CSS Localization Module Level 1

Editor's Draft 1 April 2013

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Web technologies are widely used and supported by UAs. HTML and CSS in particular is used for creating web pages and web applications which connect people. Accessibility improved over time and web technologies are designed for the needs and preferences of the user.

A major issue remains - the linguistic accessibility of web technologies. While web content can be translated to address the linguistic needs of users, the default and only language of markup for description languages is English. This specification aims to address this issue for CSS. Using the mechanisms defined in this specification, all properties and keywords are written in and translated to the language of the content creator.

The support for different languages strengthens the decentralization and localization of the web.

1. Module Interactions

This specification interacts with all CSS specification published as Working Draft, Candidate Recommendation and Recommendation of that past and every following specification.

Status of this document

This is a public copy of the early draft. It is provided for discussion only and may change at any moment. Its publication here does not imply endorsement of its contents by W3C. Don't cite this document other than as early draft.

The (archived) public mailing list www-style@w3.org (see instructions) is preferred for discussion of this specification. When sending e-mail, please put the text “css5-localization” in the subject, preferably like this: “[css5-localization] …summary of comment…

2. Language support

CSS properties and keywords must be available in the language of the content creator. To support global localization, UAs must not require other languages for properties and keywords than defined by the language of the content creator.

2.1. Language selection

To select the language of the web author, this specification defines a new ‘@’ (at) rule ‘’, so called "white flag" (U+2690), followed by the localized name of the web authors' language. Every style sheet definition must specify the authors' language. If the language is not defined, the UA must choose a default.

The following language defintion chooses French.
@⚐ français;
Inline styles need to specify the language before style definitions as well:
<div style="@⚐ 日本語;"/>

Referring to the @⚐ verbally should be localized for the particular conversation. So it might be referred to with the English "At Flag" or the French "Au Drapeau". To ensure that this is not confused with an ‘@flag’ or ‘@drapeau’ rule, the speaker MUST raise their left hand to shoulder level and wave it like a flag when using their localized vocalization. Contrary to existing case insensitive rules in CSS, it is not acceptable to raise the right hand instead.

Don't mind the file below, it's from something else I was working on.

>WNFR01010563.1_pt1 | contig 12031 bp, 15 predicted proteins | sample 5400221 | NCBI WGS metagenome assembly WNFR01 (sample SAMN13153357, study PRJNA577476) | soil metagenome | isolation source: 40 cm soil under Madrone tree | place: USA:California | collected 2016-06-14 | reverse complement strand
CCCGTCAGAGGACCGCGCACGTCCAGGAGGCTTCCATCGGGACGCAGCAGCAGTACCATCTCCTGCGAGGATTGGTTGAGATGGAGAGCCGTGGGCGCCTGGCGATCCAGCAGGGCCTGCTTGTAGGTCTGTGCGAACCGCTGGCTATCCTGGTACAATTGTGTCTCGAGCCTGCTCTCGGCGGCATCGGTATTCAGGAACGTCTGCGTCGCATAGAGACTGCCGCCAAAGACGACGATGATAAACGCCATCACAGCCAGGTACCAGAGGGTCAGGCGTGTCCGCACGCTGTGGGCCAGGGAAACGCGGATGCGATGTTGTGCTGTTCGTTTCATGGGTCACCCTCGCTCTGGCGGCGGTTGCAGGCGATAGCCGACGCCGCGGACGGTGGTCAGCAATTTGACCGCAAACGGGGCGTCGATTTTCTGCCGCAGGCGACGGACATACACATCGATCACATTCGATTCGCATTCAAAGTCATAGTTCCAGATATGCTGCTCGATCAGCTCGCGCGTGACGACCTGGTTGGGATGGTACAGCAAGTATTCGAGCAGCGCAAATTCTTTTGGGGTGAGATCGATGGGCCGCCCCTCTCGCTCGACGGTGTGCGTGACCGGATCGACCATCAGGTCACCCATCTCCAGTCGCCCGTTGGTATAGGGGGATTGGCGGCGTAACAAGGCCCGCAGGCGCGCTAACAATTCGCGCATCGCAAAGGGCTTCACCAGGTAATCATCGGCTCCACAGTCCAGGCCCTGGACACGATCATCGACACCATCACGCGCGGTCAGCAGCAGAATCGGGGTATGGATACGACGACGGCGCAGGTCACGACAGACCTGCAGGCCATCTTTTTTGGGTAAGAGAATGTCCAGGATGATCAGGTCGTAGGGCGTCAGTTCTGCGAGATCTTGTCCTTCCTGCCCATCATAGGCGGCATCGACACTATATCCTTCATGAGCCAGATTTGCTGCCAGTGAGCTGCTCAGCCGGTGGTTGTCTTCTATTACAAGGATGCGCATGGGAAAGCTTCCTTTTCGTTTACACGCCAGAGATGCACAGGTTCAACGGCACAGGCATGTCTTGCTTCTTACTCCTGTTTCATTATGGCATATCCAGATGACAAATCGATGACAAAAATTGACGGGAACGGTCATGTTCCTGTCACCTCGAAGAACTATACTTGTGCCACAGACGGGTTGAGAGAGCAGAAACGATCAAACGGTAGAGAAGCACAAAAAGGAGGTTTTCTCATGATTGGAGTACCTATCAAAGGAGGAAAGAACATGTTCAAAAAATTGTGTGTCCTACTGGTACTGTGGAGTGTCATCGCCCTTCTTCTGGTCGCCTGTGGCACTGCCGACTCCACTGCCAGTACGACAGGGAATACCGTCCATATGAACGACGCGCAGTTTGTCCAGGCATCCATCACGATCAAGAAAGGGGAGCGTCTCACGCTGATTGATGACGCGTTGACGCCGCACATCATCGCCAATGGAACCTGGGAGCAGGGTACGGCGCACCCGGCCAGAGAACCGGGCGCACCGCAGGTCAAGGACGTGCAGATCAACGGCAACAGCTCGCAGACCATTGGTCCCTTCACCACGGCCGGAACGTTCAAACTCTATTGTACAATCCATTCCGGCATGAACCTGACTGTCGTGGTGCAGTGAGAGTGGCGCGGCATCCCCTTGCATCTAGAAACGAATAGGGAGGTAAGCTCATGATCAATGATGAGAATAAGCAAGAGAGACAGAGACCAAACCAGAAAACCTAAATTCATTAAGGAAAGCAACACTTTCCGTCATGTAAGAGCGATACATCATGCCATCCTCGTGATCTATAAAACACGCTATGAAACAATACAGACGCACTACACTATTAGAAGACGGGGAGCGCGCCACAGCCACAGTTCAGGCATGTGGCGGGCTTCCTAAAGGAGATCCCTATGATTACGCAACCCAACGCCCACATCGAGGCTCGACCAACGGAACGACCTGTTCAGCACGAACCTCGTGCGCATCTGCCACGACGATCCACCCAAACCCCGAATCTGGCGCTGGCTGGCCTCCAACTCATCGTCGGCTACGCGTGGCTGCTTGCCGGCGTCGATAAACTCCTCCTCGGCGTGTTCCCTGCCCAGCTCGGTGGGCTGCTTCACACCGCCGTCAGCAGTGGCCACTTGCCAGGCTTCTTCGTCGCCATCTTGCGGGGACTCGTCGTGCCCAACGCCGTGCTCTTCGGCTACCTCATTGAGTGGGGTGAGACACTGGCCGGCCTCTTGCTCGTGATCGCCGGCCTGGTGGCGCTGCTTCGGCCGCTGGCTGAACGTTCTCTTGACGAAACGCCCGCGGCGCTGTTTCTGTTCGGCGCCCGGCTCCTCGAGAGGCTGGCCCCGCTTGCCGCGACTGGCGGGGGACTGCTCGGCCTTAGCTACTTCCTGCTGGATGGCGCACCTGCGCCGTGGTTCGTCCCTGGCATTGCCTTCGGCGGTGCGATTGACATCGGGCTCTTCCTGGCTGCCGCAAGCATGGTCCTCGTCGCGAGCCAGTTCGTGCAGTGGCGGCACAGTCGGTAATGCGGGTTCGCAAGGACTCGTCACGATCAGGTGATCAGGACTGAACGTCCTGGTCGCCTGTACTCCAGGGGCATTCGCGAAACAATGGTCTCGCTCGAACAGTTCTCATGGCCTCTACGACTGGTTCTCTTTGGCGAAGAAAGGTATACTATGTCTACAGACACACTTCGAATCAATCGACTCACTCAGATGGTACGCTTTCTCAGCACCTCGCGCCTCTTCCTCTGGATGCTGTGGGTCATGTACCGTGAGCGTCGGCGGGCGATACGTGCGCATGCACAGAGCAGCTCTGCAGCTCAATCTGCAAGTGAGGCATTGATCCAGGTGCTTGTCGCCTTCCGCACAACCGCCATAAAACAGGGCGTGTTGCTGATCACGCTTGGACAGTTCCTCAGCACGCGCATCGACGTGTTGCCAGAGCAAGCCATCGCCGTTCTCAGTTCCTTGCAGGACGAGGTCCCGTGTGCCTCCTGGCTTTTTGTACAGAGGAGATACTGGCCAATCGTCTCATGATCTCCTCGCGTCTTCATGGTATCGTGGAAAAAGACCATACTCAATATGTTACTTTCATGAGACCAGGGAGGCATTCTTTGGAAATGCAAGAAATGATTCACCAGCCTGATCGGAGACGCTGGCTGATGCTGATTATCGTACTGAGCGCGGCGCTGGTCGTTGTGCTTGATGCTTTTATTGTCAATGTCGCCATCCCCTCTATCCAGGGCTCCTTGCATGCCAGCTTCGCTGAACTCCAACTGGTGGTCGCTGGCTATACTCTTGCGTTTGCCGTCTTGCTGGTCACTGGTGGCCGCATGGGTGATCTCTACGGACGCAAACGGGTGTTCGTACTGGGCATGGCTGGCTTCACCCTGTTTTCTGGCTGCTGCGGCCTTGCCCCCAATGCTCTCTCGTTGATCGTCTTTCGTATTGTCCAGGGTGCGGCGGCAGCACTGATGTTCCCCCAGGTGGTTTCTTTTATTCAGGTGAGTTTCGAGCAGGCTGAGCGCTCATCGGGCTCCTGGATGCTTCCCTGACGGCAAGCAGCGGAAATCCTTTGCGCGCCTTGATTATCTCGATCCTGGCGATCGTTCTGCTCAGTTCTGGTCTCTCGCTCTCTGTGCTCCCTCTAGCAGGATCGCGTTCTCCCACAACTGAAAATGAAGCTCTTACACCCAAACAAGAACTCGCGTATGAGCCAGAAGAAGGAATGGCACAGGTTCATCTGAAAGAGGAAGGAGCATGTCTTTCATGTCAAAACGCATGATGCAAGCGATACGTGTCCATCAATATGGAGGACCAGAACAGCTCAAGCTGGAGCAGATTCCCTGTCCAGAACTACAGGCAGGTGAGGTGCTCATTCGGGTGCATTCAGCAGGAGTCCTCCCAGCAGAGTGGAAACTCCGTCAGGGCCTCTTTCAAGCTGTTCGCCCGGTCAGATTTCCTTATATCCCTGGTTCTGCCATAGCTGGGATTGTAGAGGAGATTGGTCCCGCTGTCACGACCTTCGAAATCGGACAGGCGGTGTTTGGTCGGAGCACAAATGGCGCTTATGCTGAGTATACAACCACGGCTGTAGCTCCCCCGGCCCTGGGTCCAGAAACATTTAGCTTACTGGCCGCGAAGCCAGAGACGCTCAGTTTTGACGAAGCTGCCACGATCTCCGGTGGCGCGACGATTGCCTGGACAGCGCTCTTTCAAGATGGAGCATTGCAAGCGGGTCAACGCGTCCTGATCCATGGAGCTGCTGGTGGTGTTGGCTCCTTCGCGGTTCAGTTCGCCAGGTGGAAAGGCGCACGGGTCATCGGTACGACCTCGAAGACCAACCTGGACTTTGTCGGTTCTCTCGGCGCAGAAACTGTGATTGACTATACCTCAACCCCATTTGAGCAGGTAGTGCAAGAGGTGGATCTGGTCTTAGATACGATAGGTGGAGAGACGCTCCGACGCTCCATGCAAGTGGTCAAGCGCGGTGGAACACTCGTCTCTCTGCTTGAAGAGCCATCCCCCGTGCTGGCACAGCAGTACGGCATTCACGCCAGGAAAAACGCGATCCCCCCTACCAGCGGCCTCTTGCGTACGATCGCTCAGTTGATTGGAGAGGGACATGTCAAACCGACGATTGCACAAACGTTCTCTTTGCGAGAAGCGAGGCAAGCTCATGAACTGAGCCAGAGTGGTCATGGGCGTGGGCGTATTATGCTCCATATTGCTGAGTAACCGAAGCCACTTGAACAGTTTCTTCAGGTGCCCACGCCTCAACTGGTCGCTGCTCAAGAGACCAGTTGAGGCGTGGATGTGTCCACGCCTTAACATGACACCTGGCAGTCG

2.2. Supported languages

CSS must support all national languages, intergalactic languages as well as popular science-fiction dialects.

The following language name chooses Klingon,
@⚐ tlhIngan;

while the language name below chooses "old Klingon", a dialect of the Klingon language.

@⚐ no' Hol;

The following language name chooses American English, which will invalidate declarations such as ‘color: grey;’ or ‘color: lightgrey;
@⚐ American English;

while the language name below chooses British English, allowing declarations such as ‘colour:grey;’ but invalidating ‘colour:gray;

@⚐ British English;

3. Localization of property names and keywords

UAs must not support property names and keywords that are not accepted by the local language of the content creator, chosen by the ‘@⚐’ rule.

An example of a style-sheet definition in French. The example includes content in English, which must not be accepted. All of the declarations in the second rule are invalid due to the @⚐ rule, and the second rule would not apply to the body element.

@⚐ français;

corps {
  fond: rouge;
  bord: solide noir 1px;
  taille-de-la-police: énorme;

body {
  background: red;
  border: solid black 1px;
  font-size: 25px;

Some legacy CSS keywords may not have a translation in a particular language. For instance, Klingon cannot translate the color keyword "PeachPuff". Therefore in Klingon you would have to use dss(255,218,185) to express that color (dss being the translation of rgb in Klingon). In the future, all new CSS terms will have to pass a universal translation test before the spec that defines them can leave CR.


Normative references

Other references


Property index

Property Values Initial Applies to Inh. Percentages Media